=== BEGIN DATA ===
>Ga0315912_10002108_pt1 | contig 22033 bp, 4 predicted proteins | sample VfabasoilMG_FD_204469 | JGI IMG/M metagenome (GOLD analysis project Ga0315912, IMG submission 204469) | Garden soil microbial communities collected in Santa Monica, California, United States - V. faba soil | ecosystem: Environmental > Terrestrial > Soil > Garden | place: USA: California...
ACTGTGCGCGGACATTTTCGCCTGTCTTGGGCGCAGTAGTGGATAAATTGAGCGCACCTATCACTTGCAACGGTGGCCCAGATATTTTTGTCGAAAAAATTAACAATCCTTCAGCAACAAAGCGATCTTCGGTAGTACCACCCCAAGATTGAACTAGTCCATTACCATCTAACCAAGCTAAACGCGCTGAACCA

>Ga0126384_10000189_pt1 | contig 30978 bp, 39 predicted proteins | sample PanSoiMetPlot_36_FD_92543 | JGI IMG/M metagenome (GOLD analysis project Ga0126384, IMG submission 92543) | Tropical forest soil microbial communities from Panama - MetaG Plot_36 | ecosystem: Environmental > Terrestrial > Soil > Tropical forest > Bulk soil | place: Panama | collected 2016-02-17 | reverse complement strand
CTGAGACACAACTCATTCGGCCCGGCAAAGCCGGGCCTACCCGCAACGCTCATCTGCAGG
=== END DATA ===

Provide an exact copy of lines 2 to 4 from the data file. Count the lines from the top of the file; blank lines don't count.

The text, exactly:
ACTGTGCGCGGACATTTTCGCCTGTCTTGGGCGCAGTAGTGGATAAATTGAGCGCACCTATCACTTGCAACGGTGGCCCAGATATTTTTGTCGAAAAAATTAACAATCCTTCAGCAACAAAGCGATCTTCGGTAGTACCACCCCAAGATTGAACTAGTCCATTACCATCTAACCAAGCTAAACGCGCTGAACCA

>Ga0126384_10000189_pt1 | contig 30978 bp, 39 predicted proteins | sample PanSoiMetPlot_36_FD_92543 | JGI IMG/M metagenome (GOLD analysis project Ga0126384, IMG submission 92543) | Tropical forest soil microbial communities from Panama - MetaG Plot_36 | ecosystem: Environmental > Terrestrial > Soil > Tropical forest > Bulk soil | place: Panama | collected 2016-02-17 | reverse complement strand
CTGAGACACAACTCATTCGGCCCGGCAAAGCCGGGCCTACCCGCAACGCTCATCTGCAGG